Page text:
Vascular dementia, also known as "multi-infarct dementia," is the second most common type of dementia, second only to Alzheimer's disease. This debilitating illness is the result of impaired blood flow to the brain.
To keep the thought processes of human beings working properly, unobstructed blood vessels are necessary to supply oxygen and nutrition to that astonishing (and often mysterious) organ we call the brain. Unfortunately, in the case of a heart attack or stroke, it is common for the blood vessels to become damaged, increasing the risk of developing vascular dementia.
Diabetes is another great concern. High glucose levels in the body may also damage blood vessels. Basically, anything that may restrict circulation should be a concern. High blood pressure, high cholesterol, smoking, atrial fibrillation and even sleep apnea are all risk factors for vascular dementia.
During the last decade, a study was conducted by The University of California, San Francisco involving elderly women. They were all mentally healthy, but each one suffered from some type of sleep disorder. When they were examined five years later, it was discovered that 48 percent had developed mild cognitive impairment or dementia.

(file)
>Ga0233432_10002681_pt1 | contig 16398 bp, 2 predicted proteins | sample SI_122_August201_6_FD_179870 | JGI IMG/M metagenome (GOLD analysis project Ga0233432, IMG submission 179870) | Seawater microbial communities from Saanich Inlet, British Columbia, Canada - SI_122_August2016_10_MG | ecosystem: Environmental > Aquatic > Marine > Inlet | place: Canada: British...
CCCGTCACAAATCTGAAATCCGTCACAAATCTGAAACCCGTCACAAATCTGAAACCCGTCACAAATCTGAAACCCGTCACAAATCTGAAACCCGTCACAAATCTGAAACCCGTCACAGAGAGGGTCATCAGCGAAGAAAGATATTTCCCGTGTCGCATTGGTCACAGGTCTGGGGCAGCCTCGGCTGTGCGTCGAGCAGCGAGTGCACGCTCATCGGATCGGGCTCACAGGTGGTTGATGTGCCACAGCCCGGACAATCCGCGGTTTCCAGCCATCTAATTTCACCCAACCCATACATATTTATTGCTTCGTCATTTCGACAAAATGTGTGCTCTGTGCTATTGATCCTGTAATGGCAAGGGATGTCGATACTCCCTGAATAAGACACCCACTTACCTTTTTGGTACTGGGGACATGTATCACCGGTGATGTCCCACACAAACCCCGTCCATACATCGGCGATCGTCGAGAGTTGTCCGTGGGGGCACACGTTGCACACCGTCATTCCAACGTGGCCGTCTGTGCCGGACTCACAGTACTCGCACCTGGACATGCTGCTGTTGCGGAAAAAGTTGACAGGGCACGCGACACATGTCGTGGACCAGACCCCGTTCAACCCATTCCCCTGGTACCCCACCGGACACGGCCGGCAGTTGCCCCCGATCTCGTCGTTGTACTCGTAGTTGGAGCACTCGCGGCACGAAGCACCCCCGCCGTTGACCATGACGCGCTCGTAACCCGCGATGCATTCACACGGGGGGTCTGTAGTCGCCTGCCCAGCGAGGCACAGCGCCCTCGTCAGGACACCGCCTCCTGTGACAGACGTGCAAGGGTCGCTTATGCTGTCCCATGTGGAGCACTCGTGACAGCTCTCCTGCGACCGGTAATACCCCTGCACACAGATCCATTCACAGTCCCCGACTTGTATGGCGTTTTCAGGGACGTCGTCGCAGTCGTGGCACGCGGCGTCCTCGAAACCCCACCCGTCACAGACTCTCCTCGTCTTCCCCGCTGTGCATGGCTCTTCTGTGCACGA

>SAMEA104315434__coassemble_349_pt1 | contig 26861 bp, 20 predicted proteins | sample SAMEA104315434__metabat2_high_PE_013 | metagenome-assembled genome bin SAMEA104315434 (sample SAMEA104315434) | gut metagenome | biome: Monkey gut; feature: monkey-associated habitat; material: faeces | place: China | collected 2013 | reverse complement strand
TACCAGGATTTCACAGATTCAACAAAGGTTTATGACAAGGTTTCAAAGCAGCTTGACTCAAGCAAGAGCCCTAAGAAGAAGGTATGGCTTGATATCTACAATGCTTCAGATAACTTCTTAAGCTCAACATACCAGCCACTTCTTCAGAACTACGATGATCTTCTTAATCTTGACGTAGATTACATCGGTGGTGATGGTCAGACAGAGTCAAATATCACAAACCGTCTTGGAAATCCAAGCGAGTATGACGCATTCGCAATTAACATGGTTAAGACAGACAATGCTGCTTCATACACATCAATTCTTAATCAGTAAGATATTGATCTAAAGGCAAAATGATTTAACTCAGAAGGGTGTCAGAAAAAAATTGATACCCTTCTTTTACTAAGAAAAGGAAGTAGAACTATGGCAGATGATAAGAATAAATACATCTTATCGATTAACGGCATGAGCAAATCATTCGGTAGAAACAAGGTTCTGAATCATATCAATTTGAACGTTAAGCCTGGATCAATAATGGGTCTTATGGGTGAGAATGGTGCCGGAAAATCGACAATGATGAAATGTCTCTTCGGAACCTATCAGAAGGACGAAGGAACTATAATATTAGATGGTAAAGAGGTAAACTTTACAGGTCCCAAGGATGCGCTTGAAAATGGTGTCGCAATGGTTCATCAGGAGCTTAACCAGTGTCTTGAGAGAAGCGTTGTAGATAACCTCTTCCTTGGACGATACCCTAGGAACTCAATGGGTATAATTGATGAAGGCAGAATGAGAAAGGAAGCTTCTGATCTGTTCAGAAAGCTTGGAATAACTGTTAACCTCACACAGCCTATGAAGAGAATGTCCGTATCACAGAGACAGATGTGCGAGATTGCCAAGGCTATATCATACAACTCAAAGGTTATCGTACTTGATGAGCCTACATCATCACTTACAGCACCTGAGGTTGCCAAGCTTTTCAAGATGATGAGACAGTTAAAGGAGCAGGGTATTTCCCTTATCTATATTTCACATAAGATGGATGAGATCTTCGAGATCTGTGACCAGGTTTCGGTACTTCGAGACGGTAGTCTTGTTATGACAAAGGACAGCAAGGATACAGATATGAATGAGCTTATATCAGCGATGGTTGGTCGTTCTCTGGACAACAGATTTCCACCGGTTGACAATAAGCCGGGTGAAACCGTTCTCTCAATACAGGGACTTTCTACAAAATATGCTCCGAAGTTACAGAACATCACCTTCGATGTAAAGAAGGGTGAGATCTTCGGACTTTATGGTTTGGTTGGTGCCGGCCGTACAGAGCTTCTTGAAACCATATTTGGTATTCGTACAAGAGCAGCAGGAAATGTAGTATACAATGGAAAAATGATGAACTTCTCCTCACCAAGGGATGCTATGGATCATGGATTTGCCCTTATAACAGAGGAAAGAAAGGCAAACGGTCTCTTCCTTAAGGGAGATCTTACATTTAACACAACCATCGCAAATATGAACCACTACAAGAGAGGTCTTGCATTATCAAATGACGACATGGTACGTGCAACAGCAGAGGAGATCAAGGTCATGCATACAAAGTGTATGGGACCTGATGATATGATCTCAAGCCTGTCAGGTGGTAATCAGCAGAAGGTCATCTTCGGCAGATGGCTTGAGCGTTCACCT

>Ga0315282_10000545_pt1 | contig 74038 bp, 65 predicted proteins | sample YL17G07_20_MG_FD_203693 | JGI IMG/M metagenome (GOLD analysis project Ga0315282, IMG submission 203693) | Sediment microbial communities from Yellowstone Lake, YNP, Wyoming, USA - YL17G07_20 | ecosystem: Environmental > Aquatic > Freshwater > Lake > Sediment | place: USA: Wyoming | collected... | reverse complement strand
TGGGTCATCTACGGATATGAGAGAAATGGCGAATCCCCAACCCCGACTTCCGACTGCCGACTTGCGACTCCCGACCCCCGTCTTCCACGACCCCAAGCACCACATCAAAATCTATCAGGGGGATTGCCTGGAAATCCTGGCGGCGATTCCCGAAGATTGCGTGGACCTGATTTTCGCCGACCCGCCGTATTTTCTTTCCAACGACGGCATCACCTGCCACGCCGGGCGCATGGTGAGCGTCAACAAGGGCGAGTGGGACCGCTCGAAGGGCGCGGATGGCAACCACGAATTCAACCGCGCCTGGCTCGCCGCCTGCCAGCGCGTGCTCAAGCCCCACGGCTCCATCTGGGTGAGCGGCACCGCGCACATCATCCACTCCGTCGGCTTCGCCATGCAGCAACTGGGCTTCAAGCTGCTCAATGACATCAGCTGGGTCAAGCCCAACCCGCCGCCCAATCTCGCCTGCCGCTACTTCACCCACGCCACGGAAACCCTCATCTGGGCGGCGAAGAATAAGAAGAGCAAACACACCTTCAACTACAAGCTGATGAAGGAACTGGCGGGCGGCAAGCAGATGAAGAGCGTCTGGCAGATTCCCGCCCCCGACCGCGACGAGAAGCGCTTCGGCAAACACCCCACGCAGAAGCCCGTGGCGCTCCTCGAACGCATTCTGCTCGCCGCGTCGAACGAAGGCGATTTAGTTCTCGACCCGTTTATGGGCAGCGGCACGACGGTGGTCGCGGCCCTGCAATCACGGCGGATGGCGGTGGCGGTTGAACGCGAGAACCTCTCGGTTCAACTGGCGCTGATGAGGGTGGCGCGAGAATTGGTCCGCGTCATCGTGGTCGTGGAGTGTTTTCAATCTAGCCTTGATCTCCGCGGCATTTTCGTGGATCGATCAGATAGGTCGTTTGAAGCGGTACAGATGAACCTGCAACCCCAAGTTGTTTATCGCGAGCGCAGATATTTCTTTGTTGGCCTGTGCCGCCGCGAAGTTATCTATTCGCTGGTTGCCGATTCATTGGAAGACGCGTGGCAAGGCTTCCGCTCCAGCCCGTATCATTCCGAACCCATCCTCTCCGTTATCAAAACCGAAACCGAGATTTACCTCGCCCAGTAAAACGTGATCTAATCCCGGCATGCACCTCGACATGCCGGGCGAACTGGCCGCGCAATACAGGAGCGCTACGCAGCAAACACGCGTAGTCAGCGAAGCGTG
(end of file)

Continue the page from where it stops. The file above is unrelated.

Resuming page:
This would seem to be a wake-up call regarding sleep disorders. If you snore heavily or have sleep apnea that causes you to gasp for air in the middle of the night, understand this: Your brain is actually being prevented from receiving the correct amount of oxygen. This can cause serious cognitive damage or worse.
(I had two of my friends die in their sleep from sleep apnea. It's important you let your doctor know if this is happening to you; don't just brush it off.)
Wearing a CPAP mask may not be the most comfortable or attractive thing to wear while sleeping, but at least there will be a good flow of oxygen.
Commonly overlooked is the fact that those with Alzheimer's disease may also be victims of other ailments. They may still get vascular dementia on top of what they are already enduring, making their cognitive impairment even worse.
There is a saying: What's good for the heart is good for the brain. Well in the case of vascular dementia, this couldn't be more true!
Like all other types of dementia, most patients will not all have the same symptoms. With vascular dementia, symptoms may change according to what part of the brain in which the blood flow was restricted.
Like Alzheimer's, Vascular dementia may also be developed gradually. It doesn't always take as big shock to the system, such as a stroke.
Don't ever be afraid of talking to your doctor about signs of forgetfulness, for vascular dementia is one of the few types of dementia that may be reversible, if caught early enough that is.
? Please join me on Thursday, Dec. 5th 9:30 am. I will be hosting a dementia care workshop with United Way of Hernando at the Community Central building. With me I will have Christine Hamacher doing a fall prevention presentation. Come learn the correct way to use a gait belt to protect your loved one form falling. This is a free educational event at 7361 Forest Oaks Blvd. in Spring Hill. RSVP by calling (352)345-6270.